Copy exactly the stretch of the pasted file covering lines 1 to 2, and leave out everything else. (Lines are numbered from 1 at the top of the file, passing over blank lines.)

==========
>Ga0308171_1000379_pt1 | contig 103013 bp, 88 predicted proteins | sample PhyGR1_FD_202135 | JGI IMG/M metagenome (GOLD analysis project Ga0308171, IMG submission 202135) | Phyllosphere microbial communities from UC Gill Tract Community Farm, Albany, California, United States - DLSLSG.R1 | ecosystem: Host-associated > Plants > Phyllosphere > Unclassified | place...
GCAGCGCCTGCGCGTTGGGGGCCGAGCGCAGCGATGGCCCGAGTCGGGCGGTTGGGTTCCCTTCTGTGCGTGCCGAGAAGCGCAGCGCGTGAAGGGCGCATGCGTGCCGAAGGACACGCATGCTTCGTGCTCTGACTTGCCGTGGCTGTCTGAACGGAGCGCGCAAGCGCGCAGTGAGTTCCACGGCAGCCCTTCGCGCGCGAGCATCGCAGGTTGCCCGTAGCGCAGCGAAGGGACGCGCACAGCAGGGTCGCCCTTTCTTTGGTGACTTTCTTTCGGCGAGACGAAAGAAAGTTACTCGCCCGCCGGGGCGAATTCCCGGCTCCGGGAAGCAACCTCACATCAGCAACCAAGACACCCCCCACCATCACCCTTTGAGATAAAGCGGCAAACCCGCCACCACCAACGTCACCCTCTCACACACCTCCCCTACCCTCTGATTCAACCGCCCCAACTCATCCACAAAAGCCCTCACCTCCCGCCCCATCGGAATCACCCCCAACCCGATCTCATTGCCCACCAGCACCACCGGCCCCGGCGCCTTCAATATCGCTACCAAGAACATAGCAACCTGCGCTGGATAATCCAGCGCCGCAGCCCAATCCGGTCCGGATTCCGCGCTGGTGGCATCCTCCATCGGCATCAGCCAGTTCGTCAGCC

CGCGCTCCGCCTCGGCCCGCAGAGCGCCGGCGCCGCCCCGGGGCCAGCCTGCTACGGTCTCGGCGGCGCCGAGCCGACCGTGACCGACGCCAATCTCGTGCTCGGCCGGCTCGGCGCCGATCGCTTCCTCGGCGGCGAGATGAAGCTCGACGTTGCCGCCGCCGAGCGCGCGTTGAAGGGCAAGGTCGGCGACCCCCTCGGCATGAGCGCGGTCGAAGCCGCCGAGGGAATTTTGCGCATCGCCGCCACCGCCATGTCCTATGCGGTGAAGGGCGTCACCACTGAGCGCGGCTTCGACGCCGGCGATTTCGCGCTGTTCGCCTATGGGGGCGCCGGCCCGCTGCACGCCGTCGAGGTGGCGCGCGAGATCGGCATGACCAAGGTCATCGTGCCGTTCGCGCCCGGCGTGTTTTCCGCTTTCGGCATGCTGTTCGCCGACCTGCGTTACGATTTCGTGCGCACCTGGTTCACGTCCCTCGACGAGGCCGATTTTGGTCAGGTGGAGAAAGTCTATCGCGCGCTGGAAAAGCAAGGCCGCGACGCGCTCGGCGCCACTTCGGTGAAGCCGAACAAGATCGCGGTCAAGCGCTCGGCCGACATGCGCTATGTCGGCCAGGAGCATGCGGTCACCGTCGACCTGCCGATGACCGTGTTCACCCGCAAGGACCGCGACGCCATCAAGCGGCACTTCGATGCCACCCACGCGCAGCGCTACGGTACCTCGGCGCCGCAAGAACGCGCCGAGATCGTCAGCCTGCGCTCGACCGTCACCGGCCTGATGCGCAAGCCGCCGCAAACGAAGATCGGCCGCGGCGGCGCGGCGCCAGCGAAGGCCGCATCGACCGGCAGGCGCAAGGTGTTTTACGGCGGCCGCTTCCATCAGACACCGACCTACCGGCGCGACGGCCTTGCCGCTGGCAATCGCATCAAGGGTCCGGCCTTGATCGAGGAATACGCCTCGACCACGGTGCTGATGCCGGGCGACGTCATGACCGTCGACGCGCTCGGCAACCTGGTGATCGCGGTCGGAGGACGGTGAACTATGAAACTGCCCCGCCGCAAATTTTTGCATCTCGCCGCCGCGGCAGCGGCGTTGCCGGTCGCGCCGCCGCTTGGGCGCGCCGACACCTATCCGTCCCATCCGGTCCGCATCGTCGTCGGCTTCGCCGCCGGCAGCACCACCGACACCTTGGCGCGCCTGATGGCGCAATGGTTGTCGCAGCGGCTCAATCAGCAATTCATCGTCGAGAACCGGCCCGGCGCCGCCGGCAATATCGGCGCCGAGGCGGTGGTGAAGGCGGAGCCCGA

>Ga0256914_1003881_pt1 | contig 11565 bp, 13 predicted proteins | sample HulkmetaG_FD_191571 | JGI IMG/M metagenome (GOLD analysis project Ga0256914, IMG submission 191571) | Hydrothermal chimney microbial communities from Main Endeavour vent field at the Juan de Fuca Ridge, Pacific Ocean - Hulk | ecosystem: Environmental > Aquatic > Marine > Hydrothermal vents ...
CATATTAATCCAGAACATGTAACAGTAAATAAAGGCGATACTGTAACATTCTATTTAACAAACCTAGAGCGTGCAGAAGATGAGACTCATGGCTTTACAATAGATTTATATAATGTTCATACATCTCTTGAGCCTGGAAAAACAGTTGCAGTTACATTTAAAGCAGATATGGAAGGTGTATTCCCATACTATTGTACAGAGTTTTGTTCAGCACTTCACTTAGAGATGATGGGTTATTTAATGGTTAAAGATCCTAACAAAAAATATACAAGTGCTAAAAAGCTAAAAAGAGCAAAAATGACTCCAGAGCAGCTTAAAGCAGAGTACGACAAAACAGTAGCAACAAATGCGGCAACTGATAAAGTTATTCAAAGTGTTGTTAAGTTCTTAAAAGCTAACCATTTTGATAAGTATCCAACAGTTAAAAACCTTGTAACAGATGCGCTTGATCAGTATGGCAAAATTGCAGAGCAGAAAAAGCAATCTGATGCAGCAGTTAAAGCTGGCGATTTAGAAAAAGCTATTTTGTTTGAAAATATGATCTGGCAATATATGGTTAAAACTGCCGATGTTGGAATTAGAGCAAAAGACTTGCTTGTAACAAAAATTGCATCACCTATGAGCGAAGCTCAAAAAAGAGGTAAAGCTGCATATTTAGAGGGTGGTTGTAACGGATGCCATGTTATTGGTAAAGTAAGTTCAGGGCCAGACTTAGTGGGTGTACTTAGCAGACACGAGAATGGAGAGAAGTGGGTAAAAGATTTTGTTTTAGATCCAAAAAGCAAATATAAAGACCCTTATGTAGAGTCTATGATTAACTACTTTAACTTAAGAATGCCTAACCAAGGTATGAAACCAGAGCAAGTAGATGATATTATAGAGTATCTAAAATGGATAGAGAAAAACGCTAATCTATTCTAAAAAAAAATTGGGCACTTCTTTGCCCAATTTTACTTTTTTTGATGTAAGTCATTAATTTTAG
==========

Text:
>Ga0308171_1000379_pt1 | contig 103013 bp, 88 predicted proteins | sample PhyGR1_FD_202135 | JGI IMG/M metagenome (GOLD analysis project Ga0308171, IMG submission 202135) | Phyllosphere microbial communities from UC Gill Tract Community Farm, Albany, California, United States - DLSLSG.R1 | ecosystem: Host-associated > Plants > Phyllosphere > Unclassified | place...
GCAGCGCCTGCGCGTTGGGGGCCGAGCGCAGCGATGGCCCGAGTCGGGCGGTTGGGTTCCCTTCTGTGCGTGCCGAGAAGCGCAGCGCGTGAAGGGCGCATGCGTGCCGAAGGACACGCATGCTTCGTGCTCTGACTTGCCGTGGCTGTCTGAACGGAGCGCGCAAGCGCGCAGTGAGTTCCACGGCAGCCCTTCGCGCGCGAGCATCGCAGGTTGCCCGTAGCGCAGCGAAGGGACGCGCACAGCAGGGTCGCCCTTTCTTTGGTGACTTTCTTTCGGCGAGACGAAAGAAAGTTACTCGCCCGCCGGGGCGAATTCCCGGCTCCGGGAAGCAACCTCACATCAGCAACCAAGACACCCCCCACCATCACCCTTTGAGATAAAGCGGCAAACCCGCCACCACCAACGTCACCCTCTCACACACCTCCCCTACCCTCTGATTCAACCGCCCCAACTCATCCACAAAAGCCCTCACCTCCCGCCCCATCGGAATCACCCCCAACCCGATCTCATTGCCCACCAGCACCACCGGCCCCGGCGCCTTCAATATCGCTACCAAGAACATAGCAACCTGCGCTGGATAATCCAGCGCCGCAGCCCAATCCGGTCCGGATTCCGCGCTGGTGGCATCCTCCATCGGCATCAGCCAGTTCGTCAGCC